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Archive for Monday, April 2, 2007

Performance jump-start

Plyometrics puts spring in athletes’ steps, but is it for everyone?

April 2, 2007

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James Findley, acceleration specialist at Therapy Works

James Findley, acceleration specialist at Therapy Works, performs a plyometrics demonstration. Enlarge video

In some ways, plyometrics resembles playground fun more than hardcore training.

Plyometrics - hops, jumps, skips and other exercises designed to increase explosiveness, balance and agility - can be anything from jumping rope to complicated footwork drills.

"Plyos are fun," says Jim Whittaker, a sports physiologist, cycling coach and competitive cyclist who prescribes plyometrics for his clients, athletes - and himself. "I call 'em frogs, doing frogs, and they really are fun."

And while they're everywhere in competitive sports - you'd be hard-pressed to find an NBA, NFL or major-college strength-and-conditioning program that doesn't include at least some form of plyometric exercise - plyometrics aren't necessarily on just every recreational athlete's list.

"Would they help an athlete in any sport? I'd say, yes," Whittaker said. "There are certain sports, like volleyball or basketball, where explosiveness is fundamental. In cycling, for instance, plyos will help you in a sprint, but if you don't have the endurance to get to the finish line, it won't help.

"But the speed and power sports, like volleyball, basketball - anytime you run, like in football, baseball, track and field - will it help you? Hell, yeah."

What are plyometrics?

Said originally to have been a product of the eastern bloc sports empire, plyometrics uses the rubber-band properties of muscle to store and release energy.

It's stretching the muscle, loading it with weight, then firing. Since a contracted muscle has stored energy, the recoil of that force increases the stress put on that muscle. In other words, it's like pulling back a rubber band and firing it.

"Muscles are elastic," Whittaker said. "If you store energy then release it, it gives you more jump and more power."

The exercises themselves can range from skipping to the exaggerated bounding frequently seen among track-and-field athletes to weighted depth jumps, in which an athlete wearing a weighted vest drops off a box, compresses, then jumps back up.

Whittaker offers a word of caution, however.

"Your conditioning has to be appropriate," he said. "Plyometrics can be as benign as a long jump or as difficult as weighted jumped with a weight belt. For some, you need to have a good level of conditioning. They're dynamic and explosive movements. If you do some of the things a hardcore track athlete does, if you're not prepared for it, you can definitely injure yourself."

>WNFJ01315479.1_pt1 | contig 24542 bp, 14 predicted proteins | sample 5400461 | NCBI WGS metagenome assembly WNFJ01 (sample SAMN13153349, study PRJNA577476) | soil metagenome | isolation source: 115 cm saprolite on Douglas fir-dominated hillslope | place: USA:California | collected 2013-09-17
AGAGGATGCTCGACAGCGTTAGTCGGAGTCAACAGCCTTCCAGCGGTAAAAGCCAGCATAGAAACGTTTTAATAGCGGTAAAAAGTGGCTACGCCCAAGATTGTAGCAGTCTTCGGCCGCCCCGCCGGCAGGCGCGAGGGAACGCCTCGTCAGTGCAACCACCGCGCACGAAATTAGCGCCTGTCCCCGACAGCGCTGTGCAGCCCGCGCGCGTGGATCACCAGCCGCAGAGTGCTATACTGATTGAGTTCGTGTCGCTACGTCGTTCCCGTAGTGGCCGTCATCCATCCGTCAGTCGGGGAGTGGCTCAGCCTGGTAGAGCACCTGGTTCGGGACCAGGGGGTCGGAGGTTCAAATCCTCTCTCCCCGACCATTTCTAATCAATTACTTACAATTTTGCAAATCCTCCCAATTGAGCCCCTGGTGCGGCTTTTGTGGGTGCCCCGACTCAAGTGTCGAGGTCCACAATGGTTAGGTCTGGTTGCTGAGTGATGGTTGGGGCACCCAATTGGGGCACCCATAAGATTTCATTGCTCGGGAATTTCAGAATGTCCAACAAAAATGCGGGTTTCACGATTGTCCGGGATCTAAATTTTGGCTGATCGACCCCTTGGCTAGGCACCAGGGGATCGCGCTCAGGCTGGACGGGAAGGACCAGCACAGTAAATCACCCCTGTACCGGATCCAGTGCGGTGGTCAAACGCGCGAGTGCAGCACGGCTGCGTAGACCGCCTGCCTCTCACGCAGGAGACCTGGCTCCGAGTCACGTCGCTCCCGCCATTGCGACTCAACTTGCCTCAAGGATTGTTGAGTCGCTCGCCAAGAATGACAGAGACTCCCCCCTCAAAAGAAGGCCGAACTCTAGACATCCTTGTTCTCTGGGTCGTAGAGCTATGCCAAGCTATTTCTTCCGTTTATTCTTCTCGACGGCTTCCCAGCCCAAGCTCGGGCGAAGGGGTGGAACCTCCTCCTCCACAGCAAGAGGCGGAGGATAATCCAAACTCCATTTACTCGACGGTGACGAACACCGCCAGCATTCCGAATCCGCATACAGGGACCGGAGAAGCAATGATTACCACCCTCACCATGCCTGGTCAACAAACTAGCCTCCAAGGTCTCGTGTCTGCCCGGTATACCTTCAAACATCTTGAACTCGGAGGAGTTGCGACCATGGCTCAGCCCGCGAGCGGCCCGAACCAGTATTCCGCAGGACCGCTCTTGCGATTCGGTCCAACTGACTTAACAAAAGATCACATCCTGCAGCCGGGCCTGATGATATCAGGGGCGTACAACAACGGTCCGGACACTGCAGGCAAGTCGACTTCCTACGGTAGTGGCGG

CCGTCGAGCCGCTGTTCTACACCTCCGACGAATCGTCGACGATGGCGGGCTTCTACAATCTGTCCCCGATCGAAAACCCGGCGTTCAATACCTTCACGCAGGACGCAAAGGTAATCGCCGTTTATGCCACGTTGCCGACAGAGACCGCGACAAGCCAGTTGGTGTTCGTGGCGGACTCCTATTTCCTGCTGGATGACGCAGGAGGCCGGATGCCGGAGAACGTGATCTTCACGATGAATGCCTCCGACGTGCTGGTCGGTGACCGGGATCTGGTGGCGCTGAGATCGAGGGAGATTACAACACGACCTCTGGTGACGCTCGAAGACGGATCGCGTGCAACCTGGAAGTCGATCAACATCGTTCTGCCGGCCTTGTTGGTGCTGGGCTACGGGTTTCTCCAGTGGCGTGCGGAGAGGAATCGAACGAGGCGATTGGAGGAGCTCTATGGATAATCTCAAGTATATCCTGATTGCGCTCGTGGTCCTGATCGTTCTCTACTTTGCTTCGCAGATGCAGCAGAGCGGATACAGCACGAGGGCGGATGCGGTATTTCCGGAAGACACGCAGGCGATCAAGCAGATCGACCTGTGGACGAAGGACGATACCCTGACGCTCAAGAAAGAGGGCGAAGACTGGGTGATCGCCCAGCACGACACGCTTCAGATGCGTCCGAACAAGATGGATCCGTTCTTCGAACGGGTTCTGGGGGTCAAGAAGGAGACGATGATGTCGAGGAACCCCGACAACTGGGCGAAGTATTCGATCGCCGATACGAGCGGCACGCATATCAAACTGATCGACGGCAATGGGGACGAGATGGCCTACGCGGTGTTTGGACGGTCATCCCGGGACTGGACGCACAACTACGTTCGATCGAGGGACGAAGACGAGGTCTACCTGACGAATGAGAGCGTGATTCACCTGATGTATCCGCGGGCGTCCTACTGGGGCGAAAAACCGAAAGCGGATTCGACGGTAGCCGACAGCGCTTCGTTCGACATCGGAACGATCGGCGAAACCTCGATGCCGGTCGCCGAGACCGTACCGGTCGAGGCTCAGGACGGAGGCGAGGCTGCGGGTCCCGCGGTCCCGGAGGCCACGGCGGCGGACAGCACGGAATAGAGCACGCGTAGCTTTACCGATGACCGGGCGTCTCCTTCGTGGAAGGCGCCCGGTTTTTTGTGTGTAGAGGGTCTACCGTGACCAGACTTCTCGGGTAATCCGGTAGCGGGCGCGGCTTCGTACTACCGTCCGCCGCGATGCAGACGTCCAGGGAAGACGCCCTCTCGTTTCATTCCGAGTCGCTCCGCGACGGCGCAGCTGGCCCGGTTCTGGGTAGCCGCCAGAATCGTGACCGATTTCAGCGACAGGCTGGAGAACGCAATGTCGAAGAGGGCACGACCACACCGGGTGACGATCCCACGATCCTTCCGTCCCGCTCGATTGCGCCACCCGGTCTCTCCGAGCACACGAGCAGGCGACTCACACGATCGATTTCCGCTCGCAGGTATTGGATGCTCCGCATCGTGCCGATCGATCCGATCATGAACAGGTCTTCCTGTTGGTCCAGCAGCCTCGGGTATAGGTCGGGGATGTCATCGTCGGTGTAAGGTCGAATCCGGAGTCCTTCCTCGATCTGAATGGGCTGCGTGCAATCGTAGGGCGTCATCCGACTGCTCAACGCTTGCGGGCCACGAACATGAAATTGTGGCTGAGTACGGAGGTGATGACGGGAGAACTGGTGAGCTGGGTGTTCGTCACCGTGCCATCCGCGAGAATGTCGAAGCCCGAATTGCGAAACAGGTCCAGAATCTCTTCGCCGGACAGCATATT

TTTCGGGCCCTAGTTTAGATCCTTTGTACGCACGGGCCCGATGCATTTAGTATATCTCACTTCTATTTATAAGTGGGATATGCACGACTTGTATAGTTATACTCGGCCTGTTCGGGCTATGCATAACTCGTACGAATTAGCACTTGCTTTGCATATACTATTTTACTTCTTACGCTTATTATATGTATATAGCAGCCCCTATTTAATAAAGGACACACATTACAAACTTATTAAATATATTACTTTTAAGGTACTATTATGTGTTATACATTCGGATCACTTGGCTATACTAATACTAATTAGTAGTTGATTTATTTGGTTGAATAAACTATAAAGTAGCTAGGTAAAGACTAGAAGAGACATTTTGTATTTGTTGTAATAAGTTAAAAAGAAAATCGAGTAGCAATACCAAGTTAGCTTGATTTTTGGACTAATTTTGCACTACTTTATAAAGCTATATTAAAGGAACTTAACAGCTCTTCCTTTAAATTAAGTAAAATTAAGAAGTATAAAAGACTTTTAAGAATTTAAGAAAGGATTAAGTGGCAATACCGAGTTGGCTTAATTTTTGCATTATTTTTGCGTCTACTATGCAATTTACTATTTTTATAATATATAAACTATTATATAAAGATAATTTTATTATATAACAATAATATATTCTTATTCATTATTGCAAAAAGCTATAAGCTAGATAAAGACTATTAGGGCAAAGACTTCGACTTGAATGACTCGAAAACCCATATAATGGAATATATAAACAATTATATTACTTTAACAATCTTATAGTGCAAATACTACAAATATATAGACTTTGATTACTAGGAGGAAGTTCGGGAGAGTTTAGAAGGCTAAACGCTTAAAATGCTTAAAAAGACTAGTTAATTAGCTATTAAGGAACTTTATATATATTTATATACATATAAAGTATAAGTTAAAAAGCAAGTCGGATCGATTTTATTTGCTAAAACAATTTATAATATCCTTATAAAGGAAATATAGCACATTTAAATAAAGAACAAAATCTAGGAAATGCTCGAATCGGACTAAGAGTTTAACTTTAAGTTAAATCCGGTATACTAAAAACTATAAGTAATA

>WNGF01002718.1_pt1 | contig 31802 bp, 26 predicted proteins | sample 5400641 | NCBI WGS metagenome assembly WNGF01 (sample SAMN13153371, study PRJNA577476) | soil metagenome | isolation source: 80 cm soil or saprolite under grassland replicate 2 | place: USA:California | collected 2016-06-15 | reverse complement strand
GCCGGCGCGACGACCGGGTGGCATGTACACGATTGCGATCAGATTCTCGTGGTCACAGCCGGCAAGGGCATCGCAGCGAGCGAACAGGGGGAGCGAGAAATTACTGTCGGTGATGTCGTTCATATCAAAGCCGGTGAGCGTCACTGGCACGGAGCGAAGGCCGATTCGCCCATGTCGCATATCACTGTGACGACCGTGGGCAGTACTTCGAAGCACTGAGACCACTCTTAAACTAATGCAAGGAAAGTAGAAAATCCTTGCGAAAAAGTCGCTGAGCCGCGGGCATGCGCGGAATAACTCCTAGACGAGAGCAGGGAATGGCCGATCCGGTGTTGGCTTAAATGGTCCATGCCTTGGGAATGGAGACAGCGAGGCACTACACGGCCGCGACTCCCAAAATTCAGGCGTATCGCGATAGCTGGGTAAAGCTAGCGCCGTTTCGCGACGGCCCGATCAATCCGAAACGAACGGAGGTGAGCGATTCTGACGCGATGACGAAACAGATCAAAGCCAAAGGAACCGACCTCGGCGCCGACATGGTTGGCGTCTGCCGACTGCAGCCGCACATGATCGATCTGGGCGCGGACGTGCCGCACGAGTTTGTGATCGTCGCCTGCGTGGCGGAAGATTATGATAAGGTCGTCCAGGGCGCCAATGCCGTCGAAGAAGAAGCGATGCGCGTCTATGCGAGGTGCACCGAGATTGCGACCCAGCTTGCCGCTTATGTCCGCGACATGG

Whittaker offers himself as an example.

Every year, he says, he tweaks a calf muscle after plyometric work, even if he has prepared for it.

"That tells me just how much force is being generated," he said.

'Everybody benefits'

Plyometrics is part of an 18-week, six session "sports acceleration" program at TherapyWorks, 1112 West Sixth.

The program has four goals: to improve speed through increased stride length and frequency; improve anaerobic endurance; improve sprinting biomechanics; and improve body composition (in part through plyometrics) and enhance an athlete's mental capacity.

"If you took away the plyometrics, you'd definitely take away half the program as far as the improvements we see," said James Findley, a TherapyWorks acceleration specialist.

Findley said participants on average see a three-inch improvement in vertical leaps.

The program has different levels and protocols based on fitness and sport, but Findley says athletes of all sports at all levels could improve.

"Everybody benefits from it," he said. "Everybody from professional Arena Football players to women's football players to marathon runners to soccer players. Even marathon runners : their improvement is keyed to the treadmill work, but the plyometrics don't hurt. Basically, it makes you more agile."

Jumps for everyone

Whittaker thinks just about everybody - from weekend warrior to age-group pack fill - could incorporate some form of plyometrics into his or her training.

"I think especially for the masters-level athlete, the 30- to 35-year-olds, I think they're really very underutilized," Whittaker said. "But at the same time, you have to be very well conditioned before doing them."

Whittaker sounds another cautionary note: Plyometrics is not like strength training.

Often strength training is performed until fatigue sets in. Plyometrics is not.

"It's like sprinting. Quality is paramount," Whittaker said. "You never want to do it to exhaustion or failure. Once you can't do it perfectly and powerfully, you stop.

"I'd do plyos twice a week for 20 minutes, and I'd never leave there and feel trashed. But I could tell when I went to sprint, I had that little extra in the tank."

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